The next time Greek Prime Minister Kyriakos ‘True Blue’ Mitsotakis gets the ear of German Chancellor Angela Merkel he might want to yell, not whisper this: “What the hell are you doing selling submarines to Turkey!”
Their political groups belong to the center-right European People's Party that had propped up quasi-dictators like Hungary's leader Viktor ‘Mini-Trump’ Orban and Bulgaria's Premier Boyko ‘Bouncer’ Borisov, but Merkel is more afraid of Turkish Sultan Recep Tayyip Erdogan.
She earlier rejected Mitsotakis' call for the European Union to sanction Turkey for sending an energy research vessel and warships off the Greek island of Kastellorizo and planning to do the same off Crete, where the U.S. Navy has a base on Souda Bay.
Why? Remember she was slow off the mark to not let a German comic be extradited to Turkey where Erdogan wanted to pillory him for reading a poem the Turkish leader found insulting.
Why? There are 2.774 million reasons why – that's how many people there are of Turkish heritage in Germany where there's often tension with nationalists and all you need to do is watch Dogs of Berlin on Netflix to see it.
Then there's the little matter of Erdogan, with Turkey housing 4.4 million refugees and migrants who went there fleeing war, strife and economic misery in their homelands – especially Syria and Afghanistan – threatening to unleash hordes on the EU through Greece and its islands.
Greece is already housing more than 100,000 of them, including some 34,000 on five islands near the coast of Turkey, which lets human traffickers keep sending more during an essentially-suspended 2016 swap deal with the EU.
Thousands went to Germany before Merkel and the EU closed the borders to them, dumping the problem on Greece, and every time Erdogan thinks he's going to be squeezed it's he who has Merkel's ear and whispers 4.4 million reasons not to provoke him.
More people in the EU are afraid of Erodgan than there are in The White House terrified of President ‘Dead Duck’ Psycho, including NATO leader Jens ‘Jello’ Stoltenberg who let Turkey get away with violating Greek airspace and waters until offering a tepid ‘de-confliction’ mechanism that didn't work.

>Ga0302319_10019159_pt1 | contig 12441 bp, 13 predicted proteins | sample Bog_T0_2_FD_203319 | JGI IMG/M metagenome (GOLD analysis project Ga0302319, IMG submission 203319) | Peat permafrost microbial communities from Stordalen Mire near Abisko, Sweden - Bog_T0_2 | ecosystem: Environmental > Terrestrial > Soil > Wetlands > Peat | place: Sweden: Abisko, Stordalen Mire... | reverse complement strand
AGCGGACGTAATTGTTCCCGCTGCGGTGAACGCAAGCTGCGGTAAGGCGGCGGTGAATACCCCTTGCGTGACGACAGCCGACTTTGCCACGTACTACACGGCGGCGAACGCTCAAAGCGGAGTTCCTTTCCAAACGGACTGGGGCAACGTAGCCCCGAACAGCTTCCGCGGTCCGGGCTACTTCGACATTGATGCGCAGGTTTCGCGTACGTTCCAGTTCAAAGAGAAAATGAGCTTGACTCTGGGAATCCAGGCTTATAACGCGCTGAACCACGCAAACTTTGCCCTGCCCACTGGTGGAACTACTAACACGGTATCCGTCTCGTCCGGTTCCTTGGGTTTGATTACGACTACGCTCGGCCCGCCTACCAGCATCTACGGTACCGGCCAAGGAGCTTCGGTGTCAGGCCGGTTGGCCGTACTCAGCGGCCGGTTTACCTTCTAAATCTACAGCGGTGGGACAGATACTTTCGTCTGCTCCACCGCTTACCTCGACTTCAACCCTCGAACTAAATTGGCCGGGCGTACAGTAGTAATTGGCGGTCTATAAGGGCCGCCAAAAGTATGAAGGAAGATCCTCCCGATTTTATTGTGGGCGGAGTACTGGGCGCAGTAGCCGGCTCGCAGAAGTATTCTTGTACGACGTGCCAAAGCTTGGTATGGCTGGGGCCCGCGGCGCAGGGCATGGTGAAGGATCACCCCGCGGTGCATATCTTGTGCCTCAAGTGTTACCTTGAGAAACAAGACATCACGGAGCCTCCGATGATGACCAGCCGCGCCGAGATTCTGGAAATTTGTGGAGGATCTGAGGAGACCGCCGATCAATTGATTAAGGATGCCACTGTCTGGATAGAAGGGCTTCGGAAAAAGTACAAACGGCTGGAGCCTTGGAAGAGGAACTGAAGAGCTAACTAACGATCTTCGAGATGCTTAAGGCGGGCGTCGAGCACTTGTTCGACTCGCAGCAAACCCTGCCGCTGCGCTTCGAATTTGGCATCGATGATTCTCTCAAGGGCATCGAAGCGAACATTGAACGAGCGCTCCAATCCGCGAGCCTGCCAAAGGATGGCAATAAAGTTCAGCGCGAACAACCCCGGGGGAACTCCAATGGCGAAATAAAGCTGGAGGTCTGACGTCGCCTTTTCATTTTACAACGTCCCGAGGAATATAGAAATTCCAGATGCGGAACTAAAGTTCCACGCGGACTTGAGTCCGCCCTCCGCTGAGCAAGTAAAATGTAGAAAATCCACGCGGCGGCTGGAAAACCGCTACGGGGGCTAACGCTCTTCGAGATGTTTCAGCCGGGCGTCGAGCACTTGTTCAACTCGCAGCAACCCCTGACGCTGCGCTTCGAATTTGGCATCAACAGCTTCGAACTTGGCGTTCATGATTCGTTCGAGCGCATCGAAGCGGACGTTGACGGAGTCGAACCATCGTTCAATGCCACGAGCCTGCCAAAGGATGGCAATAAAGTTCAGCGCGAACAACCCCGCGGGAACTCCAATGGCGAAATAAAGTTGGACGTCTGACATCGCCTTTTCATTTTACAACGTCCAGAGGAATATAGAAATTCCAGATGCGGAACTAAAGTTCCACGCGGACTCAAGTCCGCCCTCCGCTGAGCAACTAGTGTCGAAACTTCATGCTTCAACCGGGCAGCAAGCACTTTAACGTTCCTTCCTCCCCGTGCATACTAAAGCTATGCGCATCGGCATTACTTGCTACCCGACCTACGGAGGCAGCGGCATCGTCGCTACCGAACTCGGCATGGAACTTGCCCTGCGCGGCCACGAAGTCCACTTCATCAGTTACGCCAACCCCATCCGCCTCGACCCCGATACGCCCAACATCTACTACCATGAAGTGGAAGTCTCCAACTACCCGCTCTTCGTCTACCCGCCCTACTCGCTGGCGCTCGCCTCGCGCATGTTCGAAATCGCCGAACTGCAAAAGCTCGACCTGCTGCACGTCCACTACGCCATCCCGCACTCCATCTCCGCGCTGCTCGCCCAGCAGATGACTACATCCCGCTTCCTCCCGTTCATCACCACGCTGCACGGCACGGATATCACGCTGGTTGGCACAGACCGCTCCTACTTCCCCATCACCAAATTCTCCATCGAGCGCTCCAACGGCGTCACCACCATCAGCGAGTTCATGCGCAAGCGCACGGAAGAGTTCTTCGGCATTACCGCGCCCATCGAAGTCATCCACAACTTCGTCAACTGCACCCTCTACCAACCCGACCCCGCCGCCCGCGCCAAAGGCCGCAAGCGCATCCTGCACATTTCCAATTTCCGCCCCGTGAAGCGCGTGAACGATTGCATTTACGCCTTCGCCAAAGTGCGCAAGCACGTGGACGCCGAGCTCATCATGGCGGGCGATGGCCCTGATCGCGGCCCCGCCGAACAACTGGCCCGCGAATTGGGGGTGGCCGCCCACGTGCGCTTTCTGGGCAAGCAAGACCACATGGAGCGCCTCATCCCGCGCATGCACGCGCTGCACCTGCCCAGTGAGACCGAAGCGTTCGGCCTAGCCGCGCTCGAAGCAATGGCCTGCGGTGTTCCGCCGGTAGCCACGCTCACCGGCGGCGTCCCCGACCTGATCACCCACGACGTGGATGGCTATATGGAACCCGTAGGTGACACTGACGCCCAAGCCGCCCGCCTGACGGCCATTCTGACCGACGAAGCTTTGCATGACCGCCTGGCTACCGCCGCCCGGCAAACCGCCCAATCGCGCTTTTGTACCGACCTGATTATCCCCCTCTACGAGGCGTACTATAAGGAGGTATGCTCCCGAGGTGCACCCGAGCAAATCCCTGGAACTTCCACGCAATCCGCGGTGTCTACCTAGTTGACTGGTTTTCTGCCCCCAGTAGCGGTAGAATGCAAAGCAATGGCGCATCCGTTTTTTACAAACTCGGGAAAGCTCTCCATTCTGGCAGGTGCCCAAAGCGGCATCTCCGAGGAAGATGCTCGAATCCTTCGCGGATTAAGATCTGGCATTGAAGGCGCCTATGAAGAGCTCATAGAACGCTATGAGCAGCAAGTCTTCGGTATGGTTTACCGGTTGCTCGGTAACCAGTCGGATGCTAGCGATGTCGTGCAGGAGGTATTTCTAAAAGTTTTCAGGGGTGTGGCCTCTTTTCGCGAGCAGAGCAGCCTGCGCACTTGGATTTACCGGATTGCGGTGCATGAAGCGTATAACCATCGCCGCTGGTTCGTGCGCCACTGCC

But politics and jellyfish is one matter and weapons are another, so Germany is no friend of Greece as long as it's arming Turkey to the teeth with submarines and tanks and other equipment that could put Greece at a disadvantage if yelling comes to shooting.
Despite being outgunned by Turkey, Greece has superior F-16 fighter pilots, Turkey's Air Force decimated by Erdogan after a failed 2016 coup attempt against him.
But Greece's biggest advantage is a silent running German submarine that Turkey's military couldn't find.
Not to worry, Turkey – Germany will sell you the same because governments are the biggest arms dealer in the world, not rogues selling AK-47s out of the back of a van or pickup truck.
The German Super Stealth Type 214 class submarine Greece has and Turkey wants goes for around $400 million each so that's another 400 million reasons – every time – that Merkel will let Erdogan get them no matter what Mitsotakis says. It's profitable arming both sides in a conflict that doesn't involve you.
Ioannis Michaletos, an associate of the Institute for Defense & Security Analysis and the Mediterranean Center For Strategic Analysis and Intelligence in Athens told The National Herald why Germany arming Turkey is such a threat.
“The most important aspect is the future provision of six high-tech submarines that will provide serious challenges for the Greek Navy,” he said, taking away Greece's ace in the hole and critical deterrent against a battle.
“German companies have invested heavily in the Turkish economy to an extent that well-known German brands rely on the Turkish factories for their market shares all across Europe and the Mideast,” he added.
Greek Foreign Minister Nikos Dendias urged Germany to halt the sale of Type 214 class submarines to Turkey, saying that the move would upset the existing power balance and enable Ankara to destabilize the Eastern Mediterranean.
In an article in Die Welt newspaper, Dendias said that the German submarines – the Hellenic Navy currently has four such vessels – “give us a strategic advantage in the Southeast Mediterranean and the Aegean.”
“If Germany delivers [these vessels] Turkey will again have an advantage against Greece,” he said, adding that Germany’s “policy of appeasement” in dealing with Turkey had failed, Turkish ships still in Greek waters.
Dendias said German submarines could threaten “EU member-states such as Cyprus and Greece, but also in general threaten stability in the region,” but Merkel has shown no interest in canceling orders.
After pulling back demands for European Union sanctions to give diplomacy a chance – it failed – Mitsotakis wants EU members not to sell arms to Turkey while Greece builds its arsenal as tensions keep rising.
Germany is also providing Turkey with know-how for the Leopard tank 2A4, the paper said, as well as in the production of the Korkut medium-range anti-aircraft system (Rheinmetall type), and also PorSav missiles and engines for the Turkish Navy’s national corvette vessel.
So there's the bonanza that Germany reaps from selling weapons to Turkey along with all those Turkish-German citizens who vote, and, in the end, for every politician, that's just as important as money.